In a statement, Justice Project Pakistan’s spokesperson Ali Haider Habib said, “Our criminal justice system should be based on rehabilitation, not elimination. The International Covenant on Political and Civil Rights (ICCPR) and international law categorically prohibit sentencing a mentally ill convict to death and executing a prisoner with mental illness. Since 2014, Pakistan has executed over 500 individuals including those with mental illness. The 100th man to be executed, one Munir Hussain, was so severely mentally ill that, according to his family, he had no recollection of his arrest or of his family members prior to his execution.”
Overseas prisoners return
Last month, Special Assistant to the Prime Minister on Overseas Citizens and Human Resource Development Zulfikar Bukhari said the government had brought back 8,700 Pakistanis imprisoned abroad.
“I can assure you that our government will not forsake Pakistanis imprisoned abroad and we will work to bring back all destitute and vulnerable Pakistanis whether they have committed a crime or not,” Bukhari said while speaking at a small gathering hosted by Justice Project Pakistan (JPP) to commemorate the International Migrants Day and celebrate the return of 41 Pakistanis earlier imprisoned in Sri Lanka. The prisoners were repatriated under a 2004 agreement that allows eligible prisoners to be returned to their home countries.
“It is very difficult to live in a foreign country without your family and we are doing everything possible to help out their loved ones back home and offer scholarships to their children,” Bukhari said while talking about Pakistanis working abroad, adding that nearly a million people have been sent abroad for work by the Pakistani government in the 18 months prior to the pandemic.
“This is our fundamental responsibility to fulfill. To ensure that our prisoners are not only sent back but that their issues here are looked after,” said Pakistan’s High Commissioner to Sri Lanka while addressing those attending via video link. “For all the prisoners who are left here, we will do our utmost best to help you,” he added. Former Commissioner of Sri Lanka’s Human Rights Commission Ambika Satkunanathan also addressed the gathering virtually and thanked the Pakistani government for extraditing the prisoners and returning them home.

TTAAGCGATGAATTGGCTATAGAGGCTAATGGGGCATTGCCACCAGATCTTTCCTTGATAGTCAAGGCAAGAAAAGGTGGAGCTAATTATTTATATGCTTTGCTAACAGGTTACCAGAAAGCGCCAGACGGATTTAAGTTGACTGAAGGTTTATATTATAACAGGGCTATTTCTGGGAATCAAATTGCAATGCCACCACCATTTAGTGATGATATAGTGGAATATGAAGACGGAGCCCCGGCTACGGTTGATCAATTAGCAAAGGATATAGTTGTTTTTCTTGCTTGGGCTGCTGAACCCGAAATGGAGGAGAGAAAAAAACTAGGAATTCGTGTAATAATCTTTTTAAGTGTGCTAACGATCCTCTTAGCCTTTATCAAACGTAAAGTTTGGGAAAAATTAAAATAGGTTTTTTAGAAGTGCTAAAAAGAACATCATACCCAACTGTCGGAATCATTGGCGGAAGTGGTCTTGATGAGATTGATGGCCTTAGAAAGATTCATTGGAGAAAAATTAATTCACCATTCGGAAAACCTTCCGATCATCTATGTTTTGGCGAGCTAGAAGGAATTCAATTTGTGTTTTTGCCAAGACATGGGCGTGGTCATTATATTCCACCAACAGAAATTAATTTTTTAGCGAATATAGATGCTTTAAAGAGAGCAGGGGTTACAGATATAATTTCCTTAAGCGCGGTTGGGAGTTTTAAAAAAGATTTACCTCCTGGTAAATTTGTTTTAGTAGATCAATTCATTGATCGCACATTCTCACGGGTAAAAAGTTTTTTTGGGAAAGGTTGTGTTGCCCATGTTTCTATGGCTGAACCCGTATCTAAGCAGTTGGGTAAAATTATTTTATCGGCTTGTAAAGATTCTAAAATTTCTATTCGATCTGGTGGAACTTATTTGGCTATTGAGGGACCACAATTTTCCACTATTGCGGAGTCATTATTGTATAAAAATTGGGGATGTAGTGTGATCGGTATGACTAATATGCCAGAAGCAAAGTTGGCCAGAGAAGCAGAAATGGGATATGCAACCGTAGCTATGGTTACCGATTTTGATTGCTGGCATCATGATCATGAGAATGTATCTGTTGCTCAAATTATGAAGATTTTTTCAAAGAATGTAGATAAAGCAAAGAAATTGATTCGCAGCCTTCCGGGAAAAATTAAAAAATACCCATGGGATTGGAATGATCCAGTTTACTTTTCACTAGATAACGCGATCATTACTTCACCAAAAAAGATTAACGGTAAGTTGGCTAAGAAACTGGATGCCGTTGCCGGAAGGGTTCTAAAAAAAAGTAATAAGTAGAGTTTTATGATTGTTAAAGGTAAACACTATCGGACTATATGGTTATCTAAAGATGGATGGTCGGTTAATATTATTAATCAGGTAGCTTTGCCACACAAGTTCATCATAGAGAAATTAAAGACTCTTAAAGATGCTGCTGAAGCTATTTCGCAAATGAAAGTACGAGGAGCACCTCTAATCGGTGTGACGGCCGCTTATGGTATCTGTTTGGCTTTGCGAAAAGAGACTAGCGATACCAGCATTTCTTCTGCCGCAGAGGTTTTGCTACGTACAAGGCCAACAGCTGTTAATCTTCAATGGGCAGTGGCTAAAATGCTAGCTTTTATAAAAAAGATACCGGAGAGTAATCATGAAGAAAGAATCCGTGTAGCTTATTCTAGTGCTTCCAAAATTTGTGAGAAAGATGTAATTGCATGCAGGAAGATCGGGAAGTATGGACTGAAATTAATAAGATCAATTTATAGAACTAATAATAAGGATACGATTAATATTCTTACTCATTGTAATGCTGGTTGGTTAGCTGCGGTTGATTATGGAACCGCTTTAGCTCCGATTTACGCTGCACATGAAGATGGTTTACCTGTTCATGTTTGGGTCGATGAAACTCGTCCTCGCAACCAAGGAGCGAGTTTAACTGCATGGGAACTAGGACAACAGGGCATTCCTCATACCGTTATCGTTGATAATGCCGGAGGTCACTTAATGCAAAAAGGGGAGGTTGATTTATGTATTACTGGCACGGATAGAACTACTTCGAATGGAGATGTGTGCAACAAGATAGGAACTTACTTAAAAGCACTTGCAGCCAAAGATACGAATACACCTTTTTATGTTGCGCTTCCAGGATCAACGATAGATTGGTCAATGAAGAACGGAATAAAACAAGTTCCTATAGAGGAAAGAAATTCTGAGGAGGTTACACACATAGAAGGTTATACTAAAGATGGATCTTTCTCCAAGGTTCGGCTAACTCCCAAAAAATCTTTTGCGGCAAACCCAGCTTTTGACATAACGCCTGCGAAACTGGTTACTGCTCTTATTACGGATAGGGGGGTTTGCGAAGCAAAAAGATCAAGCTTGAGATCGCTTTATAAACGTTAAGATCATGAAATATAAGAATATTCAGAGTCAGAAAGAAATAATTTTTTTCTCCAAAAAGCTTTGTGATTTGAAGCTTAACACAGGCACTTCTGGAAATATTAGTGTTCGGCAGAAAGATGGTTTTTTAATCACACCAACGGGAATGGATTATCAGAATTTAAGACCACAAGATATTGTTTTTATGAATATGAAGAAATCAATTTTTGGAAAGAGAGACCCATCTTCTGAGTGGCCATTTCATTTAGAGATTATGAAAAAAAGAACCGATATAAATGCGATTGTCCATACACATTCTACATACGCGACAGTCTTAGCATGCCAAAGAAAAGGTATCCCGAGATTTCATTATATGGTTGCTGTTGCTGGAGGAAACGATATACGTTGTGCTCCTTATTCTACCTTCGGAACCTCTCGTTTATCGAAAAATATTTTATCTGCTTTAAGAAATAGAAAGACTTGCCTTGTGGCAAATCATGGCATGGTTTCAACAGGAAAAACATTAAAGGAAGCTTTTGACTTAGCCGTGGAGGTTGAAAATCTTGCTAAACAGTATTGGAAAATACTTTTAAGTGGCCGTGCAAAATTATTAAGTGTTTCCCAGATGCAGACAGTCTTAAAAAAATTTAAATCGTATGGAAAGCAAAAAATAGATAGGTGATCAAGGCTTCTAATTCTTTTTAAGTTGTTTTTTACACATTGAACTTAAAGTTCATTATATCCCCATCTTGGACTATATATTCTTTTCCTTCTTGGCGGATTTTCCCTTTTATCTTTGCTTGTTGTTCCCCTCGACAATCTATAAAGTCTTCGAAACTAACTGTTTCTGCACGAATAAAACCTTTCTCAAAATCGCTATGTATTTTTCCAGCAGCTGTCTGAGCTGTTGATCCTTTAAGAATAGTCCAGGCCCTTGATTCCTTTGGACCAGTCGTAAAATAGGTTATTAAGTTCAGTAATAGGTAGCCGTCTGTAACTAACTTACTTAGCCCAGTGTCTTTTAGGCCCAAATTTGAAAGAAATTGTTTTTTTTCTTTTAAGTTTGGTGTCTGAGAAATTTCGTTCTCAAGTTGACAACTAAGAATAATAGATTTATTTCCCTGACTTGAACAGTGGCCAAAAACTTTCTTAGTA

In November, 41 prisoners from Sri Lanka were successfully repatriated and returned to Pakistan, to serve out the rest of their sentences close to their family and friends. Earlier this year, many prisoners were also repatriated from countries such as Saudi Arabia and the UAE. Due to the spread of Covid-19 and the fact that prisons are a hotbed for the virus, returning Pakistani citizens imprisoned abroad is imperative.
Due to the lack of a uniform consular policy, Pakistani citizens imprisoned abroad lack consular support and adequate legal representation, often suffering due process violations such as long periods of detention without charge or trial. The majority of Pakistani prisoners in foreign jails are arrested for non-lethal crimes such as drug trafficking, theft and violation of immigration laws.
The event was also attended by foreign dignitaries, including the German Ambassador to Pakistan Bernhard Schalgheck, as well as local politicians and parliamentarians.
Sarah Belal, Executive Director of Justice Project Pakistan, added in a statement, “We are grateful to Special Assistant to PM Zulfikar Bukhari and all the others in the government working for the welfare of Pakistanis abroad. However, while JPP is heartened by the Pakistani government’s initiative and commitment to this cause, there still remain over 11,000 Pakistani prisoners imprisoned in jails abroad. We hope that the efforts regarding the repatriation of prisoners languishing in foreign jails will continue so that thousands of Pakistanis can return home.”